“When we drafted Tomas, we felt that he’d become a terrific NBA player. He’s unique, pretty athletic, and very versatile. He’s a point guard but he can play the 2 and 3 positions as well. But the most important thing is his basketball IQ, he’s just very smart and a good leader. Nevertheless, we are patient. We wanted him to come to play for us earlier, but we left it up to him to decide to come over to the NBA when he felt ready. In the upcoming season, we want him to play, not sit on the bench or play in the D-League.”

On how much Satoransky has improved in the four years since the 2012 Draft:

“[Not coming over immediately] helped him significantly. He’s improved his shooting, gained muscle and confidence. It happened not only because he played in the Spanish ACB League, but also because he plays a major role on the [Czech] national team. He helped the Czech Republic to the best rank (7th at EuroBasket 2015) in the country’s history.

“It’s important that he’s played in big and difficult games, both at  FIBA events and for FC Barcelona. For us it was important to watch him play great in those games. I’ve been to Barcelona [to watch him play] several times and I’ll miss going there. We have to find another player in Barcelona, it’s just a beautiful city.”

On Washington’s expectations for Tomas:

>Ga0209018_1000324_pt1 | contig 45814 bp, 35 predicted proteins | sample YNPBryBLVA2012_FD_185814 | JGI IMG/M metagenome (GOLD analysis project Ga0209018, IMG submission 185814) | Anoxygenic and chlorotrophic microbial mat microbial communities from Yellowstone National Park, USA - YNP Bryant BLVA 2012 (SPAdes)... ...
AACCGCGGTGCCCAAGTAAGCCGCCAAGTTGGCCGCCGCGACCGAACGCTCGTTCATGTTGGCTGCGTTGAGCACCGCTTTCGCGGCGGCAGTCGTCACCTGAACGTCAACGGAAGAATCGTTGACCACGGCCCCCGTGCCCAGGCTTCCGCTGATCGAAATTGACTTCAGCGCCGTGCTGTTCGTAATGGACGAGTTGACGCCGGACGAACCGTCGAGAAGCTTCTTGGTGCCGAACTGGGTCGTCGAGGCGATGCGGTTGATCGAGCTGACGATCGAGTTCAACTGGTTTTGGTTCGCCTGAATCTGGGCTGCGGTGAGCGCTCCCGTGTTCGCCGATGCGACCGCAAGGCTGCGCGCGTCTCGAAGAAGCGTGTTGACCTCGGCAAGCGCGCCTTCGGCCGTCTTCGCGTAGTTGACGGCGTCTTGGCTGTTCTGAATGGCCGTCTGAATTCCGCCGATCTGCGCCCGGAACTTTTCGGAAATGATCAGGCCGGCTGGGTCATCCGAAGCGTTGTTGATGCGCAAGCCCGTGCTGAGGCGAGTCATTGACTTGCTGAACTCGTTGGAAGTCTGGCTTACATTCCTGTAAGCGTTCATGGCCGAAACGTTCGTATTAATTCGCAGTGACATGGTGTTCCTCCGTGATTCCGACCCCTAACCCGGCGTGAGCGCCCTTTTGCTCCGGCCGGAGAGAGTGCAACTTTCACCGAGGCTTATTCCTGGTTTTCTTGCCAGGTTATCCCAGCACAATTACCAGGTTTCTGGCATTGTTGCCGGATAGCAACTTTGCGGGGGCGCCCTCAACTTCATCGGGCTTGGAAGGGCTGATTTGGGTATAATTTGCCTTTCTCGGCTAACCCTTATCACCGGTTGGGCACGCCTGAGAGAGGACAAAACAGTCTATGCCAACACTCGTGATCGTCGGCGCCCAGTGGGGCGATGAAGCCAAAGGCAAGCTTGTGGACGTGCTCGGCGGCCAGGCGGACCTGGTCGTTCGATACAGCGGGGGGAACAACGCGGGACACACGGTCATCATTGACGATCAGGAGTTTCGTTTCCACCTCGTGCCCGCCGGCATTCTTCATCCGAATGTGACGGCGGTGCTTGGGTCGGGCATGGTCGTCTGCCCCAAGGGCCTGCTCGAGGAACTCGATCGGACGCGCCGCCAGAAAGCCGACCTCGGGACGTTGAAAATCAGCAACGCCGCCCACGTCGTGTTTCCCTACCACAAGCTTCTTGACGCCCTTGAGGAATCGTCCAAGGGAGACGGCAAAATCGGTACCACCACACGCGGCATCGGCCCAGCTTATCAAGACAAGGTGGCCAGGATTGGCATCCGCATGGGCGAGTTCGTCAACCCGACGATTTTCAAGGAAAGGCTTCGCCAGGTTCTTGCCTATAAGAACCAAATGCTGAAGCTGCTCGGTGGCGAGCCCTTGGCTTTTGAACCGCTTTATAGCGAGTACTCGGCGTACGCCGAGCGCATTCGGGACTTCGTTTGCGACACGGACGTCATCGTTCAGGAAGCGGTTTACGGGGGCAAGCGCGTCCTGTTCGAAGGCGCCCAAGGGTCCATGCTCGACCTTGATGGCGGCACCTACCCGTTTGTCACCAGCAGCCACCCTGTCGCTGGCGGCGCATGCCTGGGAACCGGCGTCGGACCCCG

“I can’t tell you right now. First he has got to get used to the NBA. There’s a different speed [compared to the other leagues], the competition is much more physical, but I believe he’s going to handle it. We want him to be a rotation player. With him, we can play a different style of ball. Tomas will be able to play with both John [Wall] and Bradley [Beal] on the floor—actually, he can play with anyone. He’s great in the pick-and-roll and in making good decisions with the ball. There’s no doubt in my mind that he can defend point guards and shooting guards, too.”

On if Satoransky can play alongside both Wall and Beal:

“Of course. They can all play together, and we don’t have to say who’s a point guard. We’ll play small ball with three guards who are going to rebound the ball and run fast down the court. We think Tomas is an excellent fit for us and this style of basketball.”